Diokno: Use of 'shortcut' drug lists should be dropped

Ryan Macasero - Philstar.com
Diokno: Use of 'shortcut' drug lists should be dropped
Human rights lawyer Chel Diokno wants the government to stop using "narco lists" in its campaign against illegal drugs.
Joey Viduya / The STAR

MANILA, Philippines — The government should stop using its "drug lists" because they are "shortcut" measures and are not evidence-based, human rights lawyer Jose Manuel "Chel" Diokno said Friday.

While Diokno, who is running for senator, said that he agrees the country's drug problem has to be addressed, he emphasized that "there is no shortcut to stopping criminality except to have a justice system that works."

He has previously said that unfilled vacancies in the prosecutorial service and the judiciary have resulted in a backlog in cases pending in the country's courts.

Also at the forum were Samira Gutoc—advocate for Moro and women's rights—and re-electionist Sen. Paolo Benigno "Bam" Aquino IV. Harry Roque, a former Palace spokesman who also used to be a human rights advocate, as well as former presidential political adviser Francis Tolentino were also at the forum.

'Tokhang' lists

Diokno said that the lists were created after Ronald “Bato” dela Rosa, who is also running for the Senate, issued a circular on his first day in office as Philippine National Police chief in 2016. 

Every barangay, together with the police, had to come up with a list of people allegedly involved in drugs. “But that list is not evidence based. We know that people’s names have got on that list that have nothing at all to do with drugs," he said.

The names were gathered for the police's Oplan "Tokhang"—a portmanteau of the Bisaya words for "knock" and "plead"—which involved asking the "drug personalities" to voluntarily surrender or face arrest. Some people on the list have ended up dead, some for allegedly shooting it out with law enforcement while others were allegedly killed by vigilantes or by drug syndicates.

The president has also released his own "narco-list", which includes politicans and police personnel allegedly involved in the illegal drug trade. More than 10 local officials whose names appeared on the list have been killed, either by unknown gunmen or in anti-drug operations.

“The lists have replaced evidence, the lists have replaced cases file in court,” Diokno said, adding “the last time we used lists in our country, was during the Japanese occupation when the Japanese government wanted to go after Filipino guerrillas.” 

He added lists were also used against the Jewish people during the Holocaust.

"There has to be legislation that prohibits the use of lists, as I said the lists are not evidence based," Diokno, who is also dean of the De La Salle University College of Law, said at a forum for senatorial candidates at the Manila House in Taguig City on Friday. 

Tolentino said he fully supports the administration’s war on drugs.

Roque: Drug war not limited to police operations

Roque, meanwhile, said that he doesn’t agree that police enforcement is the only way the administration is fighting drugs. 

“I'd like to point out that actually, the policy of war on drugs is not limited to police powers. This is the first time that we have mega rehab facilities in Nueva Ecija and in Mindanao,” the president’s ex-spokesperson said.

The rehab facility Roque was referring to was widely criticized after it was reported that in 2017, that the $3.6 billion facility — built for 10,000 patients — was being underutilized, servicing about only 400 patients  that year.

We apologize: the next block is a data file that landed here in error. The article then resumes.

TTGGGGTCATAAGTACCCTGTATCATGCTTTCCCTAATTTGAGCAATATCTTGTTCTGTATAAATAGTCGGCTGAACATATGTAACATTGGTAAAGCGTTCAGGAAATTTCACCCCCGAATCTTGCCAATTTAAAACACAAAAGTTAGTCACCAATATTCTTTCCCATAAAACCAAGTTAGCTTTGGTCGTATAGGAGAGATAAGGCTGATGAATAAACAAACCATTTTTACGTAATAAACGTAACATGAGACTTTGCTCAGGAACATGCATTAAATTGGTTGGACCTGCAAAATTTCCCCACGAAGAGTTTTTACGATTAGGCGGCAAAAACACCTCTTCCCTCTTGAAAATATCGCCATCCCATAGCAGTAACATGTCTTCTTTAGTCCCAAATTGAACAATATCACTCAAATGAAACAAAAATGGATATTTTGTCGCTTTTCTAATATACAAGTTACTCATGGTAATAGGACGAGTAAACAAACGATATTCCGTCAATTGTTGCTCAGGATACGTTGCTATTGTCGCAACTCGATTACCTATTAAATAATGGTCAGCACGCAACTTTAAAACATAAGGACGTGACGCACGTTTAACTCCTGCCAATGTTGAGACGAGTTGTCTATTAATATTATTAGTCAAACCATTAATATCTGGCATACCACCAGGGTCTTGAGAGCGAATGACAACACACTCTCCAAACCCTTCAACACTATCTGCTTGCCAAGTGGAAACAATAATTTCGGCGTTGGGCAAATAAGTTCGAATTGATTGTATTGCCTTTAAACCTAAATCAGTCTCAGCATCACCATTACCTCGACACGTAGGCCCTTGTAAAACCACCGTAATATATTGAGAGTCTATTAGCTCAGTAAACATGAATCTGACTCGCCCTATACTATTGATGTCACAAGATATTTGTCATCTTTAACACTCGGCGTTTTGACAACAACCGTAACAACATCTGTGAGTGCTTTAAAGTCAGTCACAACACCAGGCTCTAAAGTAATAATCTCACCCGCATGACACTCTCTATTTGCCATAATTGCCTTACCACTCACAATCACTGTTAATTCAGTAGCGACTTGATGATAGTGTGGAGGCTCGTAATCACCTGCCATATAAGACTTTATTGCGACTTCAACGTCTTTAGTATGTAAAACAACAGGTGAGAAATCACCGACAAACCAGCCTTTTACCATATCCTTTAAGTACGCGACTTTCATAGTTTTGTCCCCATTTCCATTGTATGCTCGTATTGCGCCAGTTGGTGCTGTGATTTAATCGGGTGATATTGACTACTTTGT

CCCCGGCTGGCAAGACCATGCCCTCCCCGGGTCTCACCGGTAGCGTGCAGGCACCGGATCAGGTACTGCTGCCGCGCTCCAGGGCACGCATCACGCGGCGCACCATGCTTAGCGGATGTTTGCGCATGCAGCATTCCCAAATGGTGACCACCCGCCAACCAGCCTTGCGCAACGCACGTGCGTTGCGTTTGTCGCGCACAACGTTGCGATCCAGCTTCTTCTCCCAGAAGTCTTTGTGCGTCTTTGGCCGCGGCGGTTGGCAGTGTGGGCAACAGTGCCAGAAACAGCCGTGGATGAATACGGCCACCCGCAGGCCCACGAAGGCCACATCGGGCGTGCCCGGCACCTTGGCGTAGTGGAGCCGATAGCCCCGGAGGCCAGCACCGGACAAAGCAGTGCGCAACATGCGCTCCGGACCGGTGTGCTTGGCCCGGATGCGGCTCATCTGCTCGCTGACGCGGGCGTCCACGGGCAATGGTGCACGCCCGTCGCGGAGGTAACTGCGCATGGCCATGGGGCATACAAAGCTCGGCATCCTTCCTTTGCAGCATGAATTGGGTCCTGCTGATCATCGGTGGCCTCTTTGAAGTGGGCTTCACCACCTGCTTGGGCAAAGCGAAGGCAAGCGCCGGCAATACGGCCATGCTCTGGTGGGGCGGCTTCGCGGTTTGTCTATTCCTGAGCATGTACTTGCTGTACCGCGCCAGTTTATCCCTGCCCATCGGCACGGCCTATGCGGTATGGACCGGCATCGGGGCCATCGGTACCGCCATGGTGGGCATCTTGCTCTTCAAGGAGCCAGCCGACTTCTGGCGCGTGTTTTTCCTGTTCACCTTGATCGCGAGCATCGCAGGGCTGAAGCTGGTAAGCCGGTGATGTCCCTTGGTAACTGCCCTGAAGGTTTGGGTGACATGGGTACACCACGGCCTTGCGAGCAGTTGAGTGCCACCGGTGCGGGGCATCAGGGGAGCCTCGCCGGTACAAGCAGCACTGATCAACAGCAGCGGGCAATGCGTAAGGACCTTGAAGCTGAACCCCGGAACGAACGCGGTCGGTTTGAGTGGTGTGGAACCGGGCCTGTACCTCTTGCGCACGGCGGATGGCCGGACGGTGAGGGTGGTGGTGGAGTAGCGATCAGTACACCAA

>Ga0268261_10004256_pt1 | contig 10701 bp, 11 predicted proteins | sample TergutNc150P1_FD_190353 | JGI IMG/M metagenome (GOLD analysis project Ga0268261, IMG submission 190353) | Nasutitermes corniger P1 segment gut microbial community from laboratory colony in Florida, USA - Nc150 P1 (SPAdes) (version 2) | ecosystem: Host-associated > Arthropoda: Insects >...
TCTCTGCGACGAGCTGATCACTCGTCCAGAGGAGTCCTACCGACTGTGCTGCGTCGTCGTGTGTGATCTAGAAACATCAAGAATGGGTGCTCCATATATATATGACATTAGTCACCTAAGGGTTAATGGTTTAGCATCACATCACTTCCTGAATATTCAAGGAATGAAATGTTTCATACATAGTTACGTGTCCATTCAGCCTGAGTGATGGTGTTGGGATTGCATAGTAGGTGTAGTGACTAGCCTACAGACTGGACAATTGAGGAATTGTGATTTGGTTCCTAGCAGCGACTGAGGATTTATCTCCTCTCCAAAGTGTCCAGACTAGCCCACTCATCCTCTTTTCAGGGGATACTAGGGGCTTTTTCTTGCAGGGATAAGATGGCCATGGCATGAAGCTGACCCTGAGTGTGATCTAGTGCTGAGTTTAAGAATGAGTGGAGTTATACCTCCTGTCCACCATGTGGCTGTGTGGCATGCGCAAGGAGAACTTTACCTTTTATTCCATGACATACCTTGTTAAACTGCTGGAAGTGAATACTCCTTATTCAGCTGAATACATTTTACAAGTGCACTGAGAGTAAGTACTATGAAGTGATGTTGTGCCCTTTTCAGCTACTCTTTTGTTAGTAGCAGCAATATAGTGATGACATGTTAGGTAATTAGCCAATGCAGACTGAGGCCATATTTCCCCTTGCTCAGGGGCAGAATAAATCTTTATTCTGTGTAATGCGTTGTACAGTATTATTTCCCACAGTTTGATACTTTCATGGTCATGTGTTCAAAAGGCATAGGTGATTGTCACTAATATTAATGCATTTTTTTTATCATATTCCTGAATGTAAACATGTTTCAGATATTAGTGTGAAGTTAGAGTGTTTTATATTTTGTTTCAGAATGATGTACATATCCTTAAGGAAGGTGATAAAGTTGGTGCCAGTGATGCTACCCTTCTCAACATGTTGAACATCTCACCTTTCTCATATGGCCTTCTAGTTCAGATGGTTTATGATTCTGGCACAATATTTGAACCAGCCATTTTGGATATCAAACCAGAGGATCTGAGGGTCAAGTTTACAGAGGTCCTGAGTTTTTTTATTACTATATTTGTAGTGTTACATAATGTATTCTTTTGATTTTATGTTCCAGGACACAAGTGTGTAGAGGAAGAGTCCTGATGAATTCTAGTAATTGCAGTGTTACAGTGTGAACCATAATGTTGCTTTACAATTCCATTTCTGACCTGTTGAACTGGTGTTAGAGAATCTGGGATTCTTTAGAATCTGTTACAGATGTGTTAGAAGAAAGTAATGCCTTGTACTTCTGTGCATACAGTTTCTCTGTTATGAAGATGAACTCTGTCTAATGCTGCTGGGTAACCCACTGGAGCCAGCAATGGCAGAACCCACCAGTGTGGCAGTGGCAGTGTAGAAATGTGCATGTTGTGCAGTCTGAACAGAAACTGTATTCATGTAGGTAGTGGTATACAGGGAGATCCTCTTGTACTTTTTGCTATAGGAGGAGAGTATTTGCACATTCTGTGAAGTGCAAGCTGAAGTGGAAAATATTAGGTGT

READ: Mega rehab a miscalculation, Palace admits

"Let us give credit where credit is due, these mega centers attest to the fact that this government in addition to police power prioritizes rehabilitation,” Roque said. 

He also said that if there are abuses that cases should be filed against erring police officers. 

“Lawyers should be filing cases in case of abuses. We should go beyond politicizing the drug war and provide concrete evidence,” Roque said.  

The Free Legal Assistance Group, which includes Diokno, actually did. In October 2017, FLAG assisted three alleged 'Tokhang' victims in questioning the legality of the drug war before the Supreme Court.

RELATED: SC issues writ of amparo on ‘Tokhang’

Roque: Justice system works

Roque said the conviction of three police officers involved in the 2017 killing of Caloocan teenager Kian delos Santos proves that the justice system works. 

“It’s not perfect but it works,” Roque said. “Kian delos Santos proves that if police used force illegally that they will go to jail.” 

But Diokno said that the damage caused by the president’s use of lists has to be probed by the senate. “How many have been killed and circumstances they've been killed under?” 

While the government only acknowledges about 5,000 deaths of drug personalities since the drug war began in 2016, human rights organizations peg that number at over 20,000 —  classified by the PNP as “deaths under inquiry.”

A report released by rights watchdog Human Rights Watch on Thursday said that the drug war and the administration’s attacks against critics has “deepened” the rights crisis in the Philippines. 

READ: HRW: Drug war, attacks vs critics 'deepened' rights crisis in Philippines

Despite the international criticism of the administration’s war on drugs, a Social Weather Stations survey released in the third quarter of 2018 found that 78 percent of Filipinos supported the administration’s war on drugs.  — Ryan Macasero

  • Latest
  • Trending
Are you sure you want to log out?

Philstar.com is one of the most vibrant, opinionated, discerning communities of readers on cyberspace. With your meaningful insights, help shape the stories that can shape the country. Sign up now!

or sign in with